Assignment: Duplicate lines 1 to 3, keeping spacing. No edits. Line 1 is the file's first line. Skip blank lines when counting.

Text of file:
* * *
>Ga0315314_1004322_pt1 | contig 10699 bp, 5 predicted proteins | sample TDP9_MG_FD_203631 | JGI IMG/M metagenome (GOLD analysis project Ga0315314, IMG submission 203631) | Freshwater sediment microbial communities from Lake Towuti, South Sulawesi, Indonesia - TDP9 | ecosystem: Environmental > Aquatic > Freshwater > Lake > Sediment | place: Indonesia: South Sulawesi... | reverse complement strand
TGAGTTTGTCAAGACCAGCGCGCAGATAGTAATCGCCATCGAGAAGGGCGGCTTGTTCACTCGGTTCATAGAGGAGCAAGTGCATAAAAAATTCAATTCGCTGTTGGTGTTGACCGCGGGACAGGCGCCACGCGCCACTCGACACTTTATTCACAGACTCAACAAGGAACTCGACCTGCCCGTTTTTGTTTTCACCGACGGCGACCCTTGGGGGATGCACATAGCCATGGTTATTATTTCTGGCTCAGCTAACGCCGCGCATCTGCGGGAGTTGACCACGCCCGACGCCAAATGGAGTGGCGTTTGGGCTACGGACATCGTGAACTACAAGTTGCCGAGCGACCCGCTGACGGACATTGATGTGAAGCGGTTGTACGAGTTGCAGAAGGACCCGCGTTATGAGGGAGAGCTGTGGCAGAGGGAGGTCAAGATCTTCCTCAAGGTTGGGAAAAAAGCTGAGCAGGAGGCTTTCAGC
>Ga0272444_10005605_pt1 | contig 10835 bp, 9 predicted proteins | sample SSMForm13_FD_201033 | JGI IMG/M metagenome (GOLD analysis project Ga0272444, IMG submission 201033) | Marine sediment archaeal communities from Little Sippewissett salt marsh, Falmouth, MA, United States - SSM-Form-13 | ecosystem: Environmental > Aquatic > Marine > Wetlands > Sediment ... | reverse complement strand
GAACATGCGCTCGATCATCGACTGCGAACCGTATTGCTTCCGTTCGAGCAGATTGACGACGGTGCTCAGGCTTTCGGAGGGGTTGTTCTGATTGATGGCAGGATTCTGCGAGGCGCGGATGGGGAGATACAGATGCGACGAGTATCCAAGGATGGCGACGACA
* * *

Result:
>Ga0315314_1004322_pt1 | contig 10699 bp, 5 predicted proteins | sample TDP9_MG_FD_203631 | JGI IMG/M metagenome (GOLD analysis project Ga0315314, IMG submission 203631) | Freshwater sediment microbial communities from Lake Towuti, South Sulawesi, Indonesia - TDP9 | ecosystem: Environmental > Aquatic > Freshwater > Lake > Sediment | place: Indonesia: South Sulawesi... | reverse complement strand
TGAGTTTGTCAAGACCAGCGCGCAGATAGTAATCGCCATCGAGAAGGGCGGCTTGTTCACTCGGTTCATAGAGGAGCAAGTGCATAAAAAATTCAATTCGCTGTTGGTGTTGACCGCGGGACAGGCGCCACGCGCCACTCGACACTTTATTCACAGACTCAACAAGGAACTCGACCTGCCCGTTTTTGTTTTCACCGACGGCGACCCTTGGGGGATGCACATAGCCATGGTTATTATTTCTGGCTCAGCTAACGCCGCGCATCTGCGGGAGTTGACCACGCCCGACGCCAAATGGAGTGGCGTTTGGGCTACGGACATCGTGAACTACAAGTTGCCGAGCGACCCGCTGACGGACATTGATGTGAAGCGGTTGTACGAGTTGCAGAAGGACCCGCGTTATGAGGGAGAGCTGTGGCAGAGGGAGGTCAAGATCTTCCTCAAGGTTGGGAAAAAAGCTGAGCAGGAGGCTTTCAGC
>Ga0272444_10005605_pt1 | contig 10835 bp, 9 predicted proteins | sample SSMForm13_FD_201033 | JGI IMG/M metagenome (GOLD analysis project Ga0272444, IMG submission 201033) | Marine sediment archaeal communities from Little Sippewissett salt marsh, Falmouth, MA, United States - SSM-Form-13 | ecosystem: Environmental > Aquatic > Marine > Wetlands > Sediment ... | reverse complement strand